This clause means the bank is entitled to use the equity in any property (that is held by the same bank) to protect themselves against the changing values of other properties. They can do this even when one property is not specifically attached to the loan in question.
In other words, if you have several properties financed by one lender, the lender can use any of your properties as security against your total debt.
This can severely limit your borrowing capacity and investing future.
The best solution to this problem is to use more than one lender.
Don’t just rely on the bank you’ve been with your whole life – explore loan products from other banks and non-bank lenders.
Spreading your loans between multiple lenders helps to protect investment properties from being used as security against unrelated debts.
We typically recommend using a different lender each time you invest. This is a simple way to control your financial future and minimise the risk of your portfolio.
It’s helpful to work with a mortgage broker – they have access to many non-bank lenders and can minimise your risk as much as possible.
Don’t Hold Anything Back From Your Lender
Above all, disclose anything and everything about your financial situation.
If a lender discovers something you failed to disclose, they could decline your loan application based on non-disclosure.
Even if it’s something you know will have a negative impact on your borrowing ability, it’s better to be honest than to be caught in a lie!
The big choice for most investors is interest-only vs principal and interest loans.
If you have the option, it’s always advisable to consider interest-only loans.
The logic is that interest-only repayments are always going to be lower than a principal and interest repayment.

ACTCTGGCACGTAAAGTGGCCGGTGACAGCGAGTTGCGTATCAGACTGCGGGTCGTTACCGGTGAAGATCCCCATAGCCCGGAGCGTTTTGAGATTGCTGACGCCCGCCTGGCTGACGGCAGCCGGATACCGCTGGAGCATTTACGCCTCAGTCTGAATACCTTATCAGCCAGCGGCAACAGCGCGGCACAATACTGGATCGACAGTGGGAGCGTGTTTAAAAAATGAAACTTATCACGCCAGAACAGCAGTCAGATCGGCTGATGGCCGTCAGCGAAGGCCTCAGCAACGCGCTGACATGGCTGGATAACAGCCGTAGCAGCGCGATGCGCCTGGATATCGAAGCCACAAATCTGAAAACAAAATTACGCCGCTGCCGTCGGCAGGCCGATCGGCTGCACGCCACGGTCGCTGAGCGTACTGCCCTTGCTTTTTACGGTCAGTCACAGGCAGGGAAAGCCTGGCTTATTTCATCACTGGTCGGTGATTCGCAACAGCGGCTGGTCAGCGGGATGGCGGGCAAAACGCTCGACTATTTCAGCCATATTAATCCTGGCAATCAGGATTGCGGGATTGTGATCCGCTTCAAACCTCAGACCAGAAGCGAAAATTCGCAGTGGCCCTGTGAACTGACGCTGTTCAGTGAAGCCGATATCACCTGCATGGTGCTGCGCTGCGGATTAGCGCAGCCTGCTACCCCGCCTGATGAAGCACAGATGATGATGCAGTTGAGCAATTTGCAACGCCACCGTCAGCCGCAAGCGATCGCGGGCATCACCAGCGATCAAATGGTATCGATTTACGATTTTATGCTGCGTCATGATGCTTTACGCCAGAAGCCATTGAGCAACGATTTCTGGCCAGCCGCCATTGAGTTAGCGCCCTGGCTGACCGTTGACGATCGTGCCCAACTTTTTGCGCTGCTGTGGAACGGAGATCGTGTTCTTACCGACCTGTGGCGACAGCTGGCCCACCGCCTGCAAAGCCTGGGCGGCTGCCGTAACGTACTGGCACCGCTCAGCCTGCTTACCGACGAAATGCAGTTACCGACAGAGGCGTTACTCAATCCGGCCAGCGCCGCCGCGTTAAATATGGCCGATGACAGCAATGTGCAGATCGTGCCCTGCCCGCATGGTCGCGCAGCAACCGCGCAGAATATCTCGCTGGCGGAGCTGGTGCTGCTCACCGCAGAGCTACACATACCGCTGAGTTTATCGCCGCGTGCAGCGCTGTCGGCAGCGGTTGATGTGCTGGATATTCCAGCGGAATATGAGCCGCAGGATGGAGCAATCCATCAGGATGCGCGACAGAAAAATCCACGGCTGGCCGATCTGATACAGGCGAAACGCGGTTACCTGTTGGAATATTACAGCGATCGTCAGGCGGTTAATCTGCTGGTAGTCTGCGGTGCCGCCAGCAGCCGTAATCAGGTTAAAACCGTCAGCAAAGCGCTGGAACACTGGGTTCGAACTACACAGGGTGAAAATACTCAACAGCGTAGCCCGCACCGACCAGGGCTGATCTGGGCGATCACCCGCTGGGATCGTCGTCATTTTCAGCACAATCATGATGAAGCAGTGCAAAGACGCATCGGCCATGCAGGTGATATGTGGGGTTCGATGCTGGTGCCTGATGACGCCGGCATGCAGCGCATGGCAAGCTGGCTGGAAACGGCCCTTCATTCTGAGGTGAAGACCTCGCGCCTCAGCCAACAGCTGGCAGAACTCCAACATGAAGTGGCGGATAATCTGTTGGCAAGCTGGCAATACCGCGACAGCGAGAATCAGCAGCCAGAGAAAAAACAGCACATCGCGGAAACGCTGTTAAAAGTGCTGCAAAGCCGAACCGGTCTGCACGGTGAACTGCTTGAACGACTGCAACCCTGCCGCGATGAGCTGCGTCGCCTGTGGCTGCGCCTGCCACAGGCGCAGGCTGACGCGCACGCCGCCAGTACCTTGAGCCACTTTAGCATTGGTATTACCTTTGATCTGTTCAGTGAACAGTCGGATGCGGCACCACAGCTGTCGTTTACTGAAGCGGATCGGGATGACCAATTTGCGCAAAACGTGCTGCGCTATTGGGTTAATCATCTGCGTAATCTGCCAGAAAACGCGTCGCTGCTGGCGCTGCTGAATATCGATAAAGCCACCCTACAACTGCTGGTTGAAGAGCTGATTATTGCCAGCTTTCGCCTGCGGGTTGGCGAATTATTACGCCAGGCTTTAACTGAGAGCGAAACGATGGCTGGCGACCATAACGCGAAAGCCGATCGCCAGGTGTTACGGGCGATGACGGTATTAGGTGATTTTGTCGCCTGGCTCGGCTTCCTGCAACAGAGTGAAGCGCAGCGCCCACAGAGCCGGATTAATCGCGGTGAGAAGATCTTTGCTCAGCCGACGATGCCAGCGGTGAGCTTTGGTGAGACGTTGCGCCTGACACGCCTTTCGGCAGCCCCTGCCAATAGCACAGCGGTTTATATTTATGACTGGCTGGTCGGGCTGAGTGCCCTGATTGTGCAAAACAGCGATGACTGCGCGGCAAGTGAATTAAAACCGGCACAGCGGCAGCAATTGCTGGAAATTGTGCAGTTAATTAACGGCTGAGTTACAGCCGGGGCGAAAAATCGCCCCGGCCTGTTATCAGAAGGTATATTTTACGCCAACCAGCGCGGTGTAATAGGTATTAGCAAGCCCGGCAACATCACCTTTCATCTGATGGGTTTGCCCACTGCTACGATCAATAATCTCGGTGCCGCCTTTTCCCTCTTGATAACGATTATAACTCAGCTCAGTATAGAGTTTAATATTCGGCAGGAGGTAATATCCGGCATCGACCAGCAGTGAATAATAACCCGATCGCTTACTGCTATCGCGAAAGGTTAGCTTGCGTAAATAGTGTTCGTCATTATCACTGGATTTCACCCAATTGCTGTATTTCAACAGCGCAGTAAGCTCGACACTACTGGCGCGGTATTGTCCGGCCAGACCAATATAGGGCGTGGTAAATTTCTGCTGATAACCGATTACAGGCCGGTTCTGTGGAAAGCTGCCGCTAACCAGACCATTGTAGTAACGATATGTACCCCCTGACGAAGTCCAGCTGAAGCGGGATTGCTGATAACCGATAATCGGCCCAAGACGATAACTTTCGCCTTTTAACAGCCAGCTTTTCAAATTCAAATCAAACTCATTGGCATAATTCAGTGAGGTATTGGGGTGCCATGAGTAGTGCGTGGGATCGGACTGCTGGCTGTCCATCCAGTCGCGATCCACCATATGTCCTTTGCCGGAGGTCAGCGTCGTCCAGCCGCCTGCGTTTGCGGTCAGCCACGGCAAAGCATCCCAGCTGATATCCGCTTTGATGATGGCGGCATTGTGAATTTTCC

Since most home loans allow you to make additional repayments at any time without penalty, it’s a no-brainer to choose the loan with lowest compulsory repayments.
With an interest-only loan, you could choose to make the same repayment as if the loan was principal and interest. This provides extra flexibility when managing your portfolio and finances.
Keep in mind that interest-only repayments are only available for a set period – usually 10 years or less.
At the end of the interest-only period, you will have to start making repayments on the principal loan value.
With interest-only loans, you need to make sure you’re balancing rental income and the capital growth of the property. This will allow you to minimise your repayments while still accumulating equity that can be used to grow your investment portfolio.
You can typically refinance an interest-only loan into a principal plus interest loan if your strategy changes.
With a principal and interest loan, repayments are higher because you are making repayments against the full value of the loan.
This can affect the profitability of positively-geared investments, but it can also help to grow your equity faster.
The downside is that you will be locked into principal and interest repayments for the life of the loan. You won’t be able to refinance a principal and interest mortgage into an interest-only mortgage.
The choice between the two ultimately depends on your strategy, the property you’re buying, and whether you can balance rental income against long-term capital gains.
That’s why having an experienced finance broker on your team is vital.